2010 Photography Journey Reflections

It is always difficult to pick out your “best of year” images. Last year I started and never finished. This year, at the prompting of my friend Hutch, instead of picking out my best, I’ve picked 9 images that explore my 2010 photography journey with friends. I am an active member of two local photo clubs and, since I must mostly plan my photo outings, there is hardly a significant image where I haven’t also shared the experience with one of them. Happy new year to Hutch, Connie, Jerry, Judy, Roy, Anne, Rachel, Suzanne, Mike, Darrel, Randi, Jeannie, Chuck, Allyson, Art, Joni, Susannah, and of course Chick.

1. Blossom

This image represents my first foray into seriously shallow depth of field macros. It was inspired by Martin Bailey, a nature photographer living in Japan. Martin is known for his incredibly beautiful low depth of field flowerscapes taken with 300mm and 400mm lenses at f/2.8. He graciously donated his image Lone White to your Thousand Oaks Photo Group picnic raffle. Whereas Martin often focuses on large gardens or patches of flowers in Japan, what I had at my disposal was smaller patches of wildflowers and blossoms. This image was taken on an overcast day in January 2010 the small Gardens of the World  in the center of Thousand Oaks. On this same day I made the image Yellow Expanse which won 1st Place in Flowers at the 2010 Ventura County Fair. (And, no Randi, I don’t do flowers.)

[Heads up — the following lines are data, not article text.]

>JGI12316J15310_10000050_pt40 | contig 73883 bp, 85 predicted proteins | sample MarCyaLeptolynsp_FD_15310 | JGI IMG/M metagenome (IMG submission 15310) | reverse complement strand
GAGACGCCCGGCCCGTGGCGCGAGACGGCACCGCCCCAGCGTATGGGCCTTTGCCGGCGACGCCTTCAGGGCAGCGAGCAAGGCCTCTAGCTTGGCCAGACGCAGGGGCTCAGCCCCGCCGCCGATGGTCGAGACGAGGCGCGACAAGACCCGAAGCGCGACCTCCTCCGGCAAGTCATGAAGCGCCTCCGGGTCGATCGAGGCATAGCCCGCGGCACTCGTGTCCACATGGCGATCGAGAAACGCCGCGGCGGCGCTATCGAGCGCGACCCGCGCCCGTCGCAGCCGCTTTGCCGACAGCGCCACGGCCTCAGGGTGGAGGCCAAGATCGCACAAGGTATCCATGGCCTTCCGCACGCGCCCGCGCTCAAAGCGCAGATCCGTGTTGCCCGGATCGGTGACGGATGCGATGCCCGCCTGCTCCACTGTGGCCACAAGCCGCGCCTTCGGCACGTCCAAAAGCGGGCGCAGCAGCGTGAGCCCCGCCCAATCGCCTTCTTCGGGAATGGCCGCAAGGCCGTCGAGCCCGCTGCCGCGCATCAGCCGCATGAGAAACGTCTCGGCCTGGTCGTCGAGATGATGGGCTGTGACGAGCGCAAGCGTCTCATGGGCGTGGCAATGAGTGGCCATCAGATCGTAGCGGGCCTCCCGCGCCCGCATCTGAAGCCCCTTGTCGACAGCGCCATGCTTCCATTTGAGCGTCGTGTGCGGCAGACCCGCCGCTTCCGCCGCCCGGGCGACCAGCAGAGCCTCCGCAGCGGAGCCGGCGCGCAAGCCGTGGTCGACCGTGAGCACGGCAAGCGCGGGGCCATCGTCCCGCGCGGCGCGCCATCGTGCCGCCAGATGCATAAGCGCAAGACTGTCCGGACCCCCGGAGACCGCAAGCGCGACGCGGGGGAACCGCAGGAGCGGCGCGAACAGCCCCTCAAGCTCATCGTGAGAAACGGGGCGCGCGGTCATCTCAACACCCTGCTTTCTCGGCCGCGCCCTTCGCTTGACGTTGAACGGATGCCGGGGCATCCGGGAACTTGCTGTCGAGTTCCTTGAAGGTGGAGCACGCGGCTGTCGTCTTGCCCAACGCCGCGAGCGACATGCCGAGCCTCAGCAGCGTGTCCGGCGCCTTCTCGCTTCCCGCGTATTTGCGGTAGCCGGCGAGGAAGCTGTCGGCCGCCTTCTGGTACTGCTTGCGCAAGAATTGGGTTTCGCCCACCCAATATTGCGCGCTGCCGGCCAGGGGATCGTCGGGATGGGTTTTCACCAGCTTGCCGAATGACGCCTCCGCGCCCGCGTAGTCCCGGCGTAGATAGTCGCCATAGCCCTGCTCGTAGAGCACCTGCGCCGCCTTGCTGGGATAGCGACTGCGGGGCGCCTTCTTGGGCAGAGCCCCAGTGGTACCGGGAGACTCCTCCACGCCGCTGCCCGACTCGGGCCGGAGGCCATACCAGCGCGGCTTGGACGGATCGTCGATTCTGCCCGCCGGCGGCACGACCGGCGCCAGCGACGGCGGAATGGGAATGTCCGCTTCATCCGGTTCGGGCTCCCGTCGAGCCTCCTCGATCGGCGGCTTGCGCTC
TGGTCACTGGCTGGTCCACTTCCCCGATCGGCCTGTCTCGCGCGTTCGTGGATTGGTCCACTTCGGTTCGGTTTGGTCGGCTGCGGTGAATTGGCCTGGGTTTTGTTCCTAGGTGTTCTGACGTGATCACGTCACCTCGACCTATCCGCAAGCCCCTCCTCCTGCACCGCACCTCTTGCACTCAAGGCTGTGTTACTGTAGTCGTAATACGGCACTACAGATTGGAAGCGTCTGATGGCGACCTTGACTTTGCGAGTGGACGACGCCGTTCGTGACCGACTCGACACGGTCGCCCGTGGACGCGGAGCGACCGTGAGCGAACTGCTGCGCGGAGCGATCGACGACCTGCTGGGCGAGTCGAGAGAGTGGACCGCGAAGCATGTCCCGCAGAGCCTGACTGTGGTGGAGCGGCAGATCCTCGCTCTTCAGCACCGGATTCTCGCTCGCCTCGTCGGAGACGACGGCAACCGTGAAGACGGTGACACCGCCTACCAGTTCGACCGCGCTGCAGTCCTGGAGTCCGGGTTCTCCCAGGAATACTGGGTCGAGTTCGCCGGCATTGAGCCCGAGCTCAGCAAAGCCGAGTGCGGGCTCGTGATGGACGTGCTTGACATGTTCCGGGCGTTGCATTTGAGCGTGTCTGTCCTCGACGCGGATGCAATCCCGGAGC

Blossom Photography

2. Dawn Flight

Each winter for the last couple of years, I ask members of the photo group if they want to hit the Santa Barbara pier at dawn. Each year, something new emerges. In 2009 I made the image Misty Morning. This morning I was with Jerry, Roy, Anne, Jeannie, Hutch, and others. The year before I was working on the birds that fly around the water that catches in a deep spot just in front of the pier. I got nothing. This year, I was working with both long and slow shutter speeds. The birds and the sun cooperated in this abstract image of movement.

Dawn Flight Photography

3. Fair Noir, Hot Dog

Who takes B&W images at the fair? I do, I do! At the Ventura County Fair with the usual photography suspects: Chick, Hutch, Jerry, Judy, Darrel, Anne, Roy, Rachel, John F., Susannah, and others. We would shoot and lose each other, then find each other, then shoot some more. My mission was to learn the power of the wide angle lens. I had no real intention of turning these into B&W, but when I got to processing them, the B&W brought out all the structure and contrast. I call this series Fair Noir.